What it is: Bluesign is a standard awarded to textile manufacturers that ensures they're producing in the most environmentally-friendly, health-conscious way possible and is backed by Swiss organization Bluesign Technologies. Bluesign certification takes into account everything from water conservation to chemical usage to dye toxicity in an effort to protect both the workers involved in manufacturing and the consumers who will purchase the final product.
What it's best for: Identifying textile mills that are using processes and materials designed to reduce environmental impact, with an emphasis on minimizing toxicity.
Brands that use it: Adidas, Columbia, L.L. Bean, Asics, REI, Outerknown, Burton
What it is: Climate Beneficial verification is awarded to farmers by non-profit Fibershed as a way of ensuring that the process of creating the material in question — at this point, it's usually wool, though other materials may be coming soon — is contributing to a net positive impact on the climate. This is done by raising sheep in such a way that the farming process actually sequesters more carbon than it emits.
What it's best for: Identifying wool sources that don't just minimize negative outcomes from farming, but are actually helping sequester excess carbon.
Brands that use it: The North Face, Coyuchi, Huston Textile Company, Brooklyn Tweed and more
Cradle to Cradle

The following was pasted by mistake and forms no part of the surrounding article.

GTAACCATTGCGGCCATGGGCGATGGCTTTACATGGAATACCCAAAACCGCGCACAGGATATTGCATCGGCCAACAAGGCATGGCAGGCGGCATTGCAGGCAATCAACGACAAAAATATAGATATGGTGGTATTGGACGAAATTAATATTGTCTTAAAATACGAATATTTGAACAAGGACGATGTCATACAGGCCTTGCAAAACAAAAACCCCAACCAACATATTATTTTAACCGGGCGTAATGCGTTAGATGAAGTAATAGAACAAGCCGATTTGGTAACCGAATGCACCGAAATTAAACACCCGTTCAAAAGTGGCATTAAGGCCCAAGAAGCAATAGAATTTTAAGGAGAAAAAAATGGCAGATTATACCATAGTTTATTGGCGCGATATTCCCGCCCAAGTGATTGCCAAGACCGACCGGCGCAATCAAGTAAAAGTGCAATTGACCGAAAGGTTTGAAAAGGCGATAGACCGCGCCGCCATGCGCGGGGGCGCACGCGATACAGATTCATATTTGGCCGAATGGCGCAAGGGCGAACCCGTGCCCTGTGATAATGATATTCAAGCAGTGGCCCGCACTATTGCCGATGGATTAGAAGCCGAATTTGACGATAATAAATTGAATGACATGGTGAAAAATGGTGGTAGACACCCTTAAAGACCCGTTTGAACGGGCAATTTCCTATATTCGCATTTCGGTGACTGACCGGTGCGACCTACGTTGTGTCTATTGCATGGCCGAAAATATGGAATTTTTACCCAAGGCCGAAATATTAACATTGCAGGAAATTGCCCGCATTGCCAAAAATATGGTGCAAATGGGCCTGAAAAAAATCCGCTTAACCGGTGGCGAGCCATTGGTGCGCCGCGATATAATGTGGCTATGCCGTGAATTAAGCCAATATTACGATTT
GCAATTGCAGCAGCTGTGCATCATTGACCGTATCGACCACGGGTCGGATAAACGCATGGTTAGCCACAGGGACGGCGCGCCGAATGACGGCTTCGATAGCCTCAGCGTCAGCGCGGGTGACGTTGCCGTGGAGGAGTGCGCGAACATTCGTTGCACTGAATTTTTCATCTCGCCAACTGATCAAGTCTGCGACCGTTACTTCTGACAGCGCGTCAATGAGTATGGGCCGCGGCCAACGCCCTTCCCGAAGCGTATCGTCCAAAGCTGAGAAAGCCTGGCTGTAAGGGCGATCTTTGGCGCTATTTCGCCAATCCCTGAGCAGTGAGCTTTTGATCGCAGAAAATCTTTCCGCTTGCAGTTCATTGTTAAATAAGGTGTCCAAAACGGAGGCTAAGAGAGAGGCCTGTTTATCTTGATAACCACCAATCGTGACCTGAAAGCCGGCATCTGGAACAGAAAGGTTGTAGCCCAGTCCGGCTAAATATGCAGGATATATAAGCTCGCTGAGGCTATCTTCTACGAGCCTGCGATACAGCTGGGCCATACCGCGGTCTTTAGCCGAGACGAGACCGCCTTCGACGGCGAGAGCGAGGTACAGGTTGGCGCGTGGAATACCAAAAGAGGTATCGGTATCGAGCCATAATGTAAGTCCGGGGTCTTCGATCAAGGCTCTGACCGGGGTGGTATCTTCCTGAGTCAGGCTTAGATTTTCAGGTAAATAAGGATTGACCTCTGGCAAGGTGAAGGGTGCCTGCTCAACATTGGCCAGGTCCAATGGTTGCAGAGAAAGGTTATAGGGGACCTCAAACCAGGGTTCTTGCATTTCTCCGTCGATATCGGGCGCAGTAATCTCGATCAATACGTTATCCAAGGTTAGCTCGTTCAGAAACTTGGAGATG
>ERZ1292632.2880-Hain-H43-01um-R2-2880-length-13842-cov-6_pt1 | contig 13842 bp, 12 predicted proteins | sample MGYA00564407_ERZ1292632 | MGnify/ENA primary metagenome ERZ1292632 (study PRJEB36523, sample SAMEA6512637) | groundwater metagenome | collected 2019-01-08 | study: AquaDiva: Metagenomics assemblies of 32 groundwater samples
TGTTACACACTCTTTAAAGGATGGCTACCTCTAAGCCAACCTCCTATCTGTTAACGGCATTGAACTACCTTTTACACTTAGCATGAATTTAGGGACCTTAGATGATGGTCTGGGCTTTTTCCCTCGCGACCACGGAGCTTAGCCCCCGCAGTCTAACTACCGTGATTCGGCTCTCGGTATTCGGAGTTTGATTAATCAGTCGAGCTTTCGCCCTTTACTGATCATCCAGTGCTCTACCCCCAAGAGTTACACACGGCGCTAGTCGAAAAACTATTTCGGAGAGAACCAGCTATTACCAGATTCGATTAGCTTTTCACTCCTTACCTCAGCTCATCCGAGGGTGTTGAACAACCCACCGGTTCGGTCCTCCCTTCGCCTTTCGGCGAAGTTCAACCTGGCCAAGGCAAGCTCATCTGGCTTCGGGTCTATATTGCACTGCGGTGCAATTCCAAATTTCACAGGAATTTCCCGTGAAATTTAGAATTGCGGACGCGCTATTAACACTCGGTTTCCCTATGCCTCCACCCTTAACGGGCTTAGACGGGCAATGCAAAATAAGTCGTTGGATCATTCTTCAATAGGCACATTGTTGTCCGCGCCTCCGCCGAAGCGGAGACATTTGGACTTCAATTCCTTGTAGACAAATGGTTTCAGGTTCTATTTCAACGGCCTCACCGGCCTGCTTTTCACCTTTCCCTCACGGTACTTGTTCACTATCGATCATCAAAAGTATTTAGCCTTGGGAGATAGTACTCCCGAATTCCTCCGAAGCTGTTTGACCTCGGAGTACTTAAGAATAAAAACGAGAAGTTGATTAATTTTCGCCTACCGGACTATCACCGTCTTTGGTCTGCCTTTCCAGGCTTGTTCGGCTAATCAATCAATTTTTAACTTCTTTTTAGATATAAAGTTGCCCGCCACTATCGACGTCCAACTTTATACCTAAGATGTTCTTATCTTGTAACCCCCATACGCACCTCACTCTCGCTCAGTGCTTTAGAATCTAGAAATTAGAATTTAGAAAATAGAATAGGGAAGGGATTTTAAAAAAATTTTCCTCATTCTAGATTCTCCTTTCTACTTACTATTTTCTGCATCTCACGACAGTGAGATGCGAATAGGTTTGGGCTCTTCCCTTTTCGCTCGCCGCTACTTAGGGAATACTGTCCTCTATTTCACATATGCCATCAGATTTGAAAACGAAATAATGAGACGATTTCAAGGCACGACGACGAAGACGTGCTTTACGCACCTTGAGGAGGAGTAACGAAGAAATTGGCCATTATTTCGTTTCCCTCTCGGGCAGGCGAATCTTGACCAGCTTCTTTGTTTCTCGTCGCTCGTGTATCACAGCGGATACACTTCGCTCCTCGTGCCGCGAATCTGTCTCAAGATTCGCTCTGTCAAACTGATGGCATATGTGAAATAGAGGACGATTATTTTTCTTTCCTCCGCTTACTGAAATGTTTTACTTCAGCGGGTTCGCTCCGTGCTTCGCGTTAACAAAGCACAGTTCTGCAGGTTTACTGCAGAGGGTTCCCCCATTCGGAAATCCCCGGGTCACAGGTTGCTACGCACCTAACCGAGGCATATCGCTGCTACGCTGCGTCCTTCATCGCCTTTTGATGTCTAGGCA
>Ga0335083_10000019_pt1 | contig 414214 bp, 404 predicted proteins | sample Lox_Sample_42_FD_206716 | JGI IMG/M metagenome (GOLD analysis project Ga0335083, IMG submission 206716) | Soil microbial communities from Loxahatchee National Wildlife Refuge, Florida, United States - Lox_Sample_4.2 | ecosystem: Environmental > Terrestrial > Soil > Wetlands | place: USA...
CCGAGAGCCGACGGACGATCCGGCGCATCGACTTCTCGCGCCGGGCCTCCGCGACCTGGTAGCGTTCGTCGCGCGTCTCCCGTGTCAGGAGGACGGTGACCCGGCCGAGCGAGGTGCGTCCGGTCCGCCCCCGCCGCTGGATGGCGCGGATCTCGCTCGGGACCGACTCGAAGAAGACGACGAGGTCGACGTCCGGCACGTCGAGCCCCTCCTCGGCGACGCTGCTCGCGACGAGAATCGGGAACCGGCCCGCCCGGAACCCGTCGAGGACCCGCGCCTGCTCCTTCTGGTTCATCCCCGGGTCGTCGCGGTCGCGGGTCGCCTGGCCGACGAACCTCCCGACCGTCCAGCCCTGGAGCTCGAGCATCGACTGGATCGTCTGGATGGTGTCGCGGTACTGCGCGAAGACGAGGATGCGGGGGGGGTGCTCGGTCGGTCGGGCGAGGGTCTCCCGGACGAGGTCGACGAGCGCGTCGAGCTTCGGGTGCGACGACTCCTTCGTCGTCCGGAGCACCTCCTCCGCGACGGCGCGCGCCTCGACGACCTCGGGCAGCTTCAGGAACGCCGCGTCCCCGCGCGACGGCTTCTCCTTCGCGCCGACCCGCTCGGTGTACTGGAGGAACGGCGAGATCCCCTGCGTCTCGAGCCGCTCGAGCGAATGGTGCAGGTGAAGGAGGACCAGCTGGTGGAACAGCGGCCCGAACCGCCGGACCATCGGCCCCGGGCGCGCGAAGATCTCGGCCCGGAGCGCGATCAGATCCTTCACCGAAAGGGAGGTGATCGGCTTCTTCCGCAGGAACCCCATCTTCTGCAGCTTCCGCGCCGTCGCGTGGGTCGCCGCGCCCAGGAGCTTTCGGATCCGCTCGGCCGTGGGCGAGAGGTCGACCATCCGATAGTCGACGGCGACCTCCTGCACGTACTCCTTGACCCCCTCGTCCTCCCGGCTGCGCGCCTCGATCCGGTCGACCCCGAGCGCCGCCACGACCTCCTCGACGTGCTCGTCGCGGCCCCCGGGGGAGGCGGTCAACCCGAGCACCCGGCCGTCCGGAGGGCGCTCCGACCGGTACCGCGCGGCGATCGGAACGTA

What it is: Cradle to Cradle certification is granted to specific products that are composed solely of either natural materials that can safely return to the earth to decompose, or synthetic materials can be used over and over in perpetuity without downgrading their quality. Awarded by the Cradle to Cradle Products Innovation Institute, the certification comes in levels (i.e. Gold, Silver, Platinum) that demonstrate how close a given product comes to hitting that goal.
What it's best for: Identifying brands that are thinking about the end-of-life impact of their product, not just the ethics of material sourcing on the front end.
Brands that use it: G-Star Raw, Wolford, Pendleton
Fair Trade USA
What it is: Fair Trade Certification is awarded to products that are made under conditions that prioritize worker safety and fair pay. According to certifying body Fair Trade USA's website, goods with the Fair Trade seal are made by people who "work in safe conditions, protect the environment, build sustainable livelihoods and earn additional money to empower and uplift their communities."
What it's best for: Identifying brands that are placing an emphasis on garment laborers' rights in their supply chain.
Brands that use it: Madewell, Athleta, Outerknown, Prana, J.Crew
Global Organic Textile Standard (GOTS)
What it is: GOTS is a certification which helps verify that a given textile was made using organic materials, and/or that a mill, dyehouse, farmer or other producer used organic practices to create its textiles. It can be awarded by a number of different certification bodies that all operate using the same set of standards dealing with organic fibers, dyes, chemicals and bleaches, in addition to upholding the labor standards set forth by the International Labor Organization.
What it's best for: Identifying brands that are committed to sourcing organic.